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Idiopathic sclerosing inflammation of the orbit: a new finding of calcification
  1. R ZAKIR,
  1. Southampton Eye Unit, Southampton General Hospital, Tremona Road, Southampton SO16 6YD
  2. Department Ophthalmology, Royal Victoria Hospital, Bournemouth, Hants, BH4 9DG
  1. M CRICK
  1. Southampton Eye Unit, Southampton General Hospital, Tremona Road, Southampton SO16 6YD
  2. Department Ophthalmology, Royal Victoria Hospital, Bournemouth, Hants, BH4 9DG
  1. Dr Zakir, Department of Ophthalmology, King's College Hospital, Denmark Hill, London SE5 9RS

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Editor,—Idiopathic sclerosing inflammation of the orbit (ISIO) is a rare but well described condition.1-4There is controversy as to whether it is a condition at one end of the spectrum of non-specific orbital inflammatory syndrome (pseudotumour)2 5 6 or whether it is a disease entity in its own right.1 Its aetiology is not known, although its association with systemic disease and multifocal fibrosclerotic conditions such as Reidel's thyroiditis, retroperitoneal fibrosis, mediastinal fibrosis, and idiopathic pachymeningitis suggests an immunological mechanism.2 4 5 7 An autosomal recessive inheritance is suggested by the pedigree of two offspring of a consanguineous marriage, who developed multifocal fibrosclerosis.8 Diagnosis is complicated by a wide variety of clinical features ranging from mild grittiness to a painful, fixed, blind eye.9 Often there are no features of active inflammation, and there may be aggressive local destruction of bone with invasion of adjacent structures including brain, meninges, and sinuses.4 6 Reliable differentiation from lymphoma is only possible with immunohistochemical studies. Management is difficult because of poor response to both steroids and radiotherapy.4-7 Kennerdell recommends early, aggressive treatment with surgery, steroids, radiotherapy, or a combination.10 Results of the use of systemic chemotherapeutic agents such as azathioprine and cyclophosphamide, in addition to the above modalities, have been reported by Rootmanet al.1


A 75 year old woman with bilateral proptosis, marked photophobia, and severe ocular discomfort was referred to the ophthalmology service for an orbital biopsy. She was being investigated for an IgM paraproteinaemia, and the proptosis combined with a haematological disorder suggested orbital lymphoma. There was a history of hypertension and, at presentation, she also had a lower respiratory tract infection.

She had a history of dry eyes, treated with hypromellose eye drops. On examination proptosis measured 23 mm on the right and 21 mm on the left. She had marked restriction of extraocular movement in all directions of gaze in both eyes (Fig 1). Visual acuity with pinhole was 6/9–1 right and 6/12+3 left. There was no relative afferent pupillary defect. Lacrimal glands were not palpable and the globes were tender. Palpebral apertures were 6 mm right and 7 mm left. Levator function was moderate (11 mm) in both eyes. Skin creases were absent bilaterally. The right lower lid was retracted 3 mm with entropion. There was no lid lag or lagophthalmos. The globes were resistant to ballotment. Slit lamp examination revealed bilateral chemosis, asymmetric sectoral vascular pannus containing telangiectatic lumps at the limbus, and extensive punctate corneal epithelial erosions. It was not possible to evert the upper lids. Fundal examination revealed pale optic discs and posterior pole drusen. There was no head or neck lymphadenopathy.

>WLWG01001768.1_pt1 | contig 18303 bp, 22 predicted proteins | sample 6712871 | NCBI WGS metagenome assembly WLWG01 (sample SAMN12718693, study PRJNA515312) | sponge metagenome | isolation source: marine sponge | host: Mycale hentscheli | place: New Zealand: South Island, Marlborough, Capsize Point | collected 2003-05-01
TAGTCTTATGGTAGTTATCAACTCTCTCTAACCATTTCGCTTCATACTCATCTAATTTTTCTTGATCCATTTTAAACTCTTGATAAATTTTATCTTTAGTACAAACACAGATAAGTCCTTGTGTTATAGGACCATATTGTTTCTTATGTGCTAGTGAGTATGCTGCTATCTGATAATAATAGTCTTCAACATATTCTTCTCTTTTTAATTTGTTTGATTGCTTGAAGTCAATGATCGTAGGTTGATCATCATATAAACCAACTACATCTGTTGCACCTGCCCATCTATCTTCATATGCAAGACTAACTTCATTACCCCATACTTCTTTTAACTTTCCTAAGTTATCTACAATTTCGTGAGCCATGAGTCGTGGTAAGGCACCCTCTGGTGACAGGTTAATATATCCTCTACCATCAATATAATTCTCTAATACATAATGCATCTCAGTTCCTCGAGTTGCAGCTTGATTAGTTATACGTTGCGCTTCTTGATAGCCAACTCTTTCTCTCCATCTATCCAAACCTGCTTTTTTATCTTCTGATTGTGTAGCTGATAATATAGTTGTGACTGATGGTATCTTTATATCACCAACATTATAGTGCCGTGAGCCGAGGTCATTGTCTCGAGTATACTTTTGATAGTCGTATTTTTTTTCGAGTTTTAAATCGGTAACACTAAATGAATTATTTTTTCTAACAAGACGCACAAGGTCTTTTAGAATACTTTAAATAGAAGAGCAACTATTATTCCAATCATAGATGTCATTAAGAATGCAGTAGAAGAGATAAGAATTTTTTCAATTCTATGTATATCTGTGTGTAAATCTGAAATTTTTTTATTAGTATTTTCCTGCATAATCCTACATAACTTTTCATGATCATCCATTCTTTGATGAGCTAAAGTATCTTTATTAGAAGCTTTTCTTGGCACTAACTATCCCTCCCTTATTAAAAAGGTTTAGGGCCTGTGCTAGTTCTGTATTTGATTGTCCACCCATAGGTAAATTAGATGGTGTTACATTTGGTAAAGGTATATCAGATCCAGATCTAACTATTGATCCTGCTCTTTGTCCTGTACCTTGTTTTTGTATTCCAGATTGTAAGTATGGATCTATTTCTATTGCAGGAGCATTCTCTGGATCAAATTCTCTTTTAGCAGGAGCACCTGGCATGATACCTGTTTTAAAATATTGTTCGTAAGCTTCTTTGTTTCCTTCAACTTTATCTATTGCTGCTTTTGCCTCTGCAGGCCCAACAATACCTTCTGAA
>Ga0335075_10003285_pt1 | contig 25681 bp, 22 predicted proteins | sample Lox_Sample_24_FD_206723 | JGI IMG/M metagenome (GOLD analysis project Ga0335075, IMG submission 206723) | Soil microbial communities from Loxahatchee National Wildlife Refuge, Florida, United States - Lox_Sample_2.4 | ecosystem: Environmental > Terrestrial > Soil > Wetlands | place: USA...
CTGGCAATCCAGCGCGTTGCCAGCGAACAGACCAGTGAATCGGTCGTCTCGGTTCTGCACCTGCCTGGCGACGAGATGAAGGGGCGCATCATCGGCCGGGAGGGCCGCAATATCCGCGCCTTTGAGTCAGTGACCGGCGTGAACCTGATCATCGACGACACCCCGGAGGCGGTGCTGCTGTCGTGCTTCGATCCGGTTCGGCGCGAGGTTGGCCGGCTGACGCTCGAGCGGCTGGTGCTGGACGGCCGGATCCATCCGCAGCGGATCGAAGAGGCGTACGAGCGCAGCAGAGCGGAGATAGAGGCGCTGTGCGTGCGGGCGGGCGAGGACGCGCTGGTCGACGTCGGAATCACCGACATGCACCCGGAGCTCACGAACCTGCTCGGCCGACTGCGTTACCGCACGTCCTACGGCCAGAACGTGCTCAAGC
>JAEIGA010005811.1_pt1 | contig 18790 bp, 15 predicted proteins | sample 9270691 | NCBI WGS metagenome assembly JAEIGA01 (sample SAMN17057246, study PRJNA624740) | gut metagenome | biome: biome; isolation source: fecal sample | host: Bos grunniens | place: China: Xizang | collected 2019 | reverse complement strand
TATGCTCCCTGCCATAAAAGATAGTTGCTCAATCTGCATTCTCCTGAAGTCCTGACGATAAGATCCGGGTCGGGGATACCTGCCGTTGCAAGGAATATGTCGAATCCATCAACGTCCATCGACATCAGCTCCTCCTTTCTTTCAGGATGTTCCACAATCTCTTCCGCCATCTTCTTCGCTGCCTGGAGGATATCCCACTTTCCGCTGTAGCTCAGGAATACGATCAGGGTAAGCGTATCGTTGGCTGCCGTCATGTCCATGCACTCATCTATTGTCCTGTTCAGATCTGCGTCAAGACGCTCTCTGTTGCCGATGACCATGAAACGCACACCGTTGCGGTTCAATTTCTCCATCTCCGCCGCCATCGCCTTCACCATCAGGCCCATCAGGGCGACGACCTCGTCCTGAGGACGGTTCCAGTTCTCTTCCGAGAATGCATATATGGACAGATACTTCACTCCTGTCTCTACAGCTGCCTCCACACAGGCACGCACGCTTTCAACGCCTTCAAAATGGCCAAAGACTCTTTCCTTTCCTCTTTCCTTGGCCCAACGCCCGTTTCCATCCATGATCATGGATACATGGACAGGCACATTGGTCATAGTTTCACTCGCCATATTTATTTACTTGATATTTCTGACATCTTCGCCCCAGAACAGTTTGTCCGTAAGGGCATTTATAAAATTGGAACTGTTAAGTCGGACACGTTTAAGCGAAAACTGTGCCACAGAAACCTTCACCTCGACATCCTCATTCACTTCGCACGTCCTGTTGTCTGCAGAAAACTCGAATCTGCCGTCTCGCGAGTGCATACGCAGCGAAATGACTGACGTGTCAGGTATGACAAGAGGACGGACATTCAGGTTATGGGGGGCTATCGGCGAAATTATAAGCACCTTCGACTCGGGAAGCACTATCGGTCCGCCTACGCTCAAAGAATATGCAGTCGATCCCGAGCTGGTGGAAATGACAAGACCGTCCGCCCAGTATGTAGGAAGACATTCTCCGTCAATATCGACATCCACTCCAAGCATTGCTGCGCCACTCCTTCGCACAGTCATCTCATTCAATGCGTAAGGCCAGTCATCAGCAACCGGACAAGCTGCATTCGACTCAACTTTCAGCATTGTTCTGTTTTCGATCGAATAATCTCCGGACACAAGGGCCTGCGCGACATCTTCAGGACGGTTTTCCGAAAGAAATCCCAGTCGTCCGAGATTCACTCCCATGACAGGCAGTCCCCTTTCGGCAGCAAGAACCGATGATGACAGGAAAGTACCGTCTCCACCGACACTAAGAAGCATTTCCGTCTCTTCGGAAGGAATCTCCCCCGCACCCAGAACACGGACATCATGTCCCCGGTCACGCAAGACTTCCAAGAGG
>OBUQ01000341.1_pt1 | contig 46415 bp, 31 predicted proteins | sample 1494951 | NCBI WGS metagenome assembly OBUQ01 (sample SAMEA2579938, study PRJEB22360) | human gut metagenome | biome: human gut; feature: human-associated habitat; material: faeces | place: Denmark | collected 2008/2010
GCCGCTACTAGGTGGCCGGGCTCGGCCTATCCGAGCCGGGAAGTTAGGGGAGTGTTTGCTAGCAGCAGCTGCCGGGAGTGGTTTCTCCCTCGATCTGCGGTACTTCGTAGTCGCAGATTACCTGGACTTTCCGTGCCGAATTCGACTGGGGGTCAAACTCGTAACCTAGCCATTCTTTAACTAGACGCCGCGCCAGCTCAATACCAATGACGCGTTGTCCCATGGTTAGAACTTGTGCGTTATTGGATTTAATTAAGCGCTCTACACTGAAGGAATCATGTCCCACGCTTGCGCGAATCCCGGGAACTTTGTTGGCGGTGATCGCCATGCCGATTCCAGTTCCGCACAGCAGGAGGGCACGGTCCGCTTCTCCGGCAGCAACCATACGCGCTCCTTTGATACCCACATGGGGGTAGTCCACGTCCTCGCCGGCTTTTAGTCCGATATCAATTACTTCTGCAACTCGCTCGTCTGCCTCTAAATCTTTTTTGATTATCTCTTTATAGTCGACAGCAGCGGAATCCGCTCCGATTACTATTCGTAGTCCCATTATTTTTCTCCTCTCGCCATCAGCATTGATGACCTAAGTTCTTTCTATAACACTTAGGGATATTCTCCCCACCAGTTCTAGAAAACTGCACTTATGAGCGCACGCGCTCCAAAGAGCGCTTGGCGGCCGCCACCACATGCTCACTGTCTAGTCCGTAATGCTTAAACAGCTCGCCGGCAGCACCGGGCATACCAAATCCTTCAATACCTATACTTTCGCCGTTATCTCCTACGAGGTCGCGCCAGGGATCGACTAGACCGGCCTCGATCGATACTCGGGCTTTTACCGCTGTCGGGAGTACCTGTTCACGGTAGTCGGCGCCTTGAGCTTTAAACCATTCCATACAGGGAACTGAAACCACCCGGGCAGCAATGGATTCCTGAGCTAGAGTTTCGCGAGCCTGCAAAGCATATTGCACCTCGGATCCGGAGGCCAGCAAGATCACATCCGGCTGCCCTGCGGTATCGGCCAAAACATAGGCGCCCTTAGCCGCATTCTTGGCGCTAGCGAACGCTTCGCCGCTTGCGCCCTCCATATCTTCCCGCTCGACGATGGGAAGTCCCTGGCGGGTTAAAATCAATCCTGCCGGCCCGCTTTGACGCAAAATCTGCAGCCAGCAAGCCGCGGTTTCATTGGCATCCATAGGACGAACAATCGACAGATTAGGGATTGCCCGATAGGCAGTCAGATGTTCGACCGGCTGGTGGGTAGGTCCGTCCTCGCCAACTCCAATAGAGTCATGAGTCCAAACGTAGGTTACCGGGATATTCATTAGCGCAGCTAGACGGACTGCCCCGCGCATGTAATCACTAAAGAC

Figure 1

Restriction of ocular movement in nine positions of gaze.

One mm computed tomography with coronal and sagittal reconstructions revealed a bilateral orbital homogeneous infiltrate of soft tissue density, extending preseptally. Calcification was seen bilaterally in the region of the lacrimal fossae and in the central orbit (Fig 2).

Figure 2

Computed tomography showing (A) calcification in the centre of the right orbit, and (B) bilateral calcification in the lacrimal fossae.

Under general anaesthetic, six biopsies were taken from the right lacrimal gland and the left limbal conjunctival mass. Intraoperative forced duction testing was positive in all directions. Histopathology showed monomorphic lymphoid aggregates and fibrous tissue foci entrapping small nerves, consistent with sclerosing lymphoma (Fig 3). The differential diagnosis was of sclerosing inflammation. Immunohistochemistry differentiated between these two entities, and the final diagnosis was confirmed to be idiopathic sclerosing inflammation of the orbit. Postoperatively, a short course of topical steroids was given for scleritis localised to a biopsy site. The histopathological changes showed minimal active inflammatory changes, and the disease process was so far advanced that anti-inflammatory treatment was not considered helpful in this patient. Symptomatic relief was provided with topical lubricants.

Figure 3

A haematoxylin and eosin stained biopsy sample showing a dense fibrous nodule typical of idiopathic sclerosing inflammation, which is associated with a mass of chronic inflammatory cells, predominantly lymphocytes.


Calcification of the orbit has not previously been described in idiopathic sclerosing inflammation of the orbit. The presence of calcification would be consistent with lymphoma, and idiopathic sclerosing inflammation of the orbit may be missed on histopathological examination if the diagnosis is not considered. This case demonstrates the difficulties associated with the diagnosis of idiopathic sclerosing inflammation of the orbit. It also demonstrates and confirms orbital calcification as part of the disease process, and we recommend that idiopathic sclerosing inflammation should be considered in the differential diagnosis of calcification within the orbit.


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